I'll be back here on Monday my friends. Wishing you all safe and well.
Last Sunday Tim and I did both a walk AND a drive. We cannot go to the beach but we can drive by and so we did.
We drove down a particularly pretty road that runs along the water one town north of us. Casey Key. The homes on this road are mostly very large, very beautiful and have water views. Some have two, the gulf on one side and the bay on the other. Really nice!
I leaned out the open window enjoying the sun and the breeze and snapped photos of anything that caught my eye. Sometimes it was flowers
Sometimes it was architectural details
And of course the water which we could see but not touch coz remember, the beaches are closed. The boat ramps however, are very obviously still open. Or at least they were that day.
We saw lots of folks out on boats in the water as you can see. Probably the best example of social distancing because really when you are in a boat you can only get so close to anyone else. There were boats large and small, sail and motor, kayaks and canoes. That felt dangerously close to a Dr. Seuss book. heh.
Then it was time for a lunch break! We are trying to, now and again, use take out or delivery meals from local restaurants. Well we always did but especially now as a way to support our local businesses! And Sunday, that meant a visit to Mad Dog's Hot Dogs was absolutely necessary. It's a drive-through and therefore perfect.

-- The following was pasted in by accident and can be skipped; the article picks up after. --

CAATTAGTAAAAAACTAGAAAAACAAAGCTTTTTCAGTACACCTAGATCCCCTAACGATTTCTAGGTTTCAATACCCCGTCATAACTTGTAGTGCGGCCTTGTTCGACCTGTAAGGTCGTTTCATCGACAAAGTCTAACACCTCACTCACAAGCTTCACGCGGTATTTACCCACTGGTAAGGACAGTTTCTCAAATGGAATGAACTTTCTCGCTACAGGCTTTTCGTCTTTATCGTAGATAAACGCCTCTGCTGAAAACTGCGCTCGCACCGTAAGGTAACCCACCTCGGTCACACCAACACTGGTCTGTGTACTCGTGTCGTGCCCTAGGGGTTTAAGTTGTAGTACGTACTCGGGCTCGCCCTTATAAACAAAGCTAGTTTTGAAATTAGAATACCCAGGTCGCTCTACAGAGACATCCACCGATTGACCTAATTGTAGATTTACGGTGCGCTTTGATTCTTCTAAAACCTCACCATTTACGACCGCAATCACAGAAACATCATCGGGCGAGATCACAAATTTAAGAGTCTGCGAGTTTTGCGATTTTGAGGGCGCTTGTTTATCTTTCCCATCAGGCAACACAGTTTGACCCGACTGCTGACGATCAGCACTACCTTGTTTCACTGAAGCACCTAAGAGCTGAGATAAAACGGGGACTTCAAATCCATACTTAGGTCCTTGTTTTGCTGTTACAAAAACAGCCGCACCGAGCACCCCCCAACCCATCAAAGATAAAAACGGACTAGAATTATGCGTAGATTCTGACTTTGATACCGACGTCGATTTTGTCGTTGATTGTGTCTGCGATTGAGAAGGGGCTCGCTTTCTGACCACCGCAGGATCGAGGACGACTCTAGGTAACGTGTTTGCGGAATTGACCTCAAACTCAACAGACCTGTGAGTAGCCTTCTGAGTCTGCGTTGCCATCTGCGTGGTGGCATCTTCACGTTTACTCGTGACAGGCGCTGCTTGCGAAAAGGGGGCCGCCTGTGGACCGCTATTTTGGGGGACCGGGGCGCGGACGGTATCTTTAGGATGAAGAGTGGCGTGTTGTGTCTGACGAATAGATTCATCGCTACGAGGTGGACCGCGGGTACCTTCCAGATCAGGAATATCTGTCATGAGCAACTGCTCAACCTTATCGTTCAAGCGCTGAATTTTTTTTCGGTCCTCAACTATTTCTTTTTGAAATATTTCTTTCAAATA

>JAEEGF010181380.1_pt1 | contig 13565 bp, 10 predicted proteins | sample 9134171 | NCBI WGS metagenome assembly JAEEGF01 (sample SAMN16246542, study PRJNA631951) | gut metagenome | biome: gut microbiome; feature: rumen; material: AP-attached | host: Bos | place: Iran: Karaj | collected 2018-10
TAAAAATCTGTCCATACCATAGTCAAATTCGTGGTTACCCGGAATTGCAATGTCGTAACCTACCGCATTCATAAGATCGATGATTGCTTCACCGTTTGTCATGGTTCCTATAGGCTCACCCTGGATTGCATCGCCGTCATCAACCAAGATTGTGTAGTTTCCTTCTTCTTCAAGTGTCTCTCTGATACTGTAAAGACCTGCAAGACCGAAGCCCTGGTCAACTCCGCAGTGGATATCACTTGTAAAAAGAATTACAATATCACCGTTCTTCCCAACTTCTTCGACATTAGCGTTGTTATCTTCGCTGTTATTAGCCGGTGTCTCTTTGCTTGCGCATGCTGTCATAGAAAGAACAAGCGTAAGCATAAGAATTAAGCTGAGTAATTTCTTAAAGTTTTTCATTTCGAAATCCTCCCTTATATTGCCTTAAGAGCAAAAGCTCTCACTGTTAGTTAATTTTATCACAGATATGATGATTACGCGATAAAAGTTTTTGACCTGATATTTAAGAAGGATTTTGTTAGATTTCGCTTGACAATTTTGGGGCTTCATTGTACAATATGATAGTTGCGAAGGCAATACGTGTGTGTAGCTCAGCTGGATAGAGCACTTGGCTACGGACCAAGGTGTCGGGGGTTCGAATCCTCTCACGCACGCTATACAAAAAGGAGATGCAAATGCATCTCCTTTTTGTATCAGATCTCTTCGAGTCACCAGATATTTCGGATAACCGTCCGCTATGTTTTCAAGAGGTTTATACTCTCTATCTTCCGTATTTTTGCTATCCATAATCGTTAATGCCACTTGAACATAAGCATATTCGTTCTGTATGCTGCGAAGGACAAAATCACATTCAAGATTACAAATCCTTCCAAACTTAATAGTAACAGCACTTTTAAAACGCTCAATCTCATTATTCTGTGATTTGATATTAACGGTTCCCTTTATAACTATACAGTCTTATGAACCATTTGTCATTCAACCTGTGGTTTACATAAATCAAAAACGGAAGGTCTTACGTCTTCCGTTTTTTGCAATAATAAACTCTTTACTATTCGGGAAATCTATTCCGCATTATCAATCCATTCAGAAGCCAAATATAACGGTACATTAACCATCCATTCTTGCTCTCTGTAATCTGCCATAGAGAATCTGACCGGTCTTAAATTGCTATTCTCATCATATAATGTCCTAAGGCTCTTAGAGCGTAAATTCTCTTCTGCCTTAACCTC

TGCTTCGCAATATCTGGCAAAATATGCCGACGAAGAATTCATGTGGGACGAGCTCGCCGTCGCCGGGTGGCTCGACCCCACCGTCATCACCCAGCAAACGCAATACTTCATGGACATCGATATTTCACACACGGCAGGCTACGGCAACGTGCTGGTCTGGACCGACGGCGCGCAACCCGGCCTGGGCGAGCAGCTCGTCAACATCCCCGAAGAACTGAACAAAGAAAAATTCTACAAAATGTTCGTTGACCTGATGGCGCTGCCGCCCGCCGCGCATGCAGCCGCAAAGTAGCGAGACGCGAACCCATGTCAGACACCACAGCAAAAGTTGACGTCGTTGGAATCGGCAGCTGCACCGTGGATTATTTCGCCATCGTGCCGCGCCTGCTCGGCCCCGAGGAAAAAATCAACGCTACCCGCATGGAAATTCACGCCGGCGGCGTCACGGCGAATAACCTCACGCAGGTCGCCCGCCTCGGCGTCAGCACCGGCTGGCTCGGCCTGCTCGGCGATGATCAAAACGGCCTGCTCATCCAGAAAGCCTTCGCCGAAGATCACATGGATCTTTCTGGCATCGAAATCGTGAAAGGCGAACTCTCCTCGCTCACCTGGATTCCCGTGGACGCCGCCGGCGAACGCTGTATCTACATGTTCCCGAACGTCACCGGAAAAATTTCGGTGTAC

Then afterwards we went for a walk. Just 'round town, looking at this 'n' that. And again, taking some photos. Of course.
There were more pretty flowers, some just along the streets, others in the parks
We visited all of the animal statues in Blalock Park and the lions in Venezia Park
And photographed as much "wild life" as possible
So ok. The beaches are closed. For now. As are the State Parks. For Now. And then as of yesterday any sports parks are closed for now. That includes playgrounds.
But obviously, there are still some pretty awesome things to be seen. My Nana, a very wise woman, once told me that you find what you seek. "If you look for the bad you will surely find it for there is plenty of it out there. But if you look for the good, you will find that too. It might take a little longer sometimes but I promise you that it is there"
Good Advice, Nana. I'm looking for the good.
And I'm finding it too.
Hmmmmm what shall I do during this time of Quarantine? How shall I occupy myself while poor Tim slaves away at his job? For Tim Monday through Friday during the day hasn't changed much. He is still at his desk workworkworking away. He really only is aware of the shut downs on the weekends. I, however, have no museum job, no library job and my time is my own. And the question is, how to best spend this time of relative soltitude.
I say relative because at least twice a week Joy still drives down from Sarasota and we hike. But the other days?
It occurred to me that perhaps once or twice a week that could be a blogpost topic. What to do to fill the time during these days of "Social Distancing". So that is our topic today!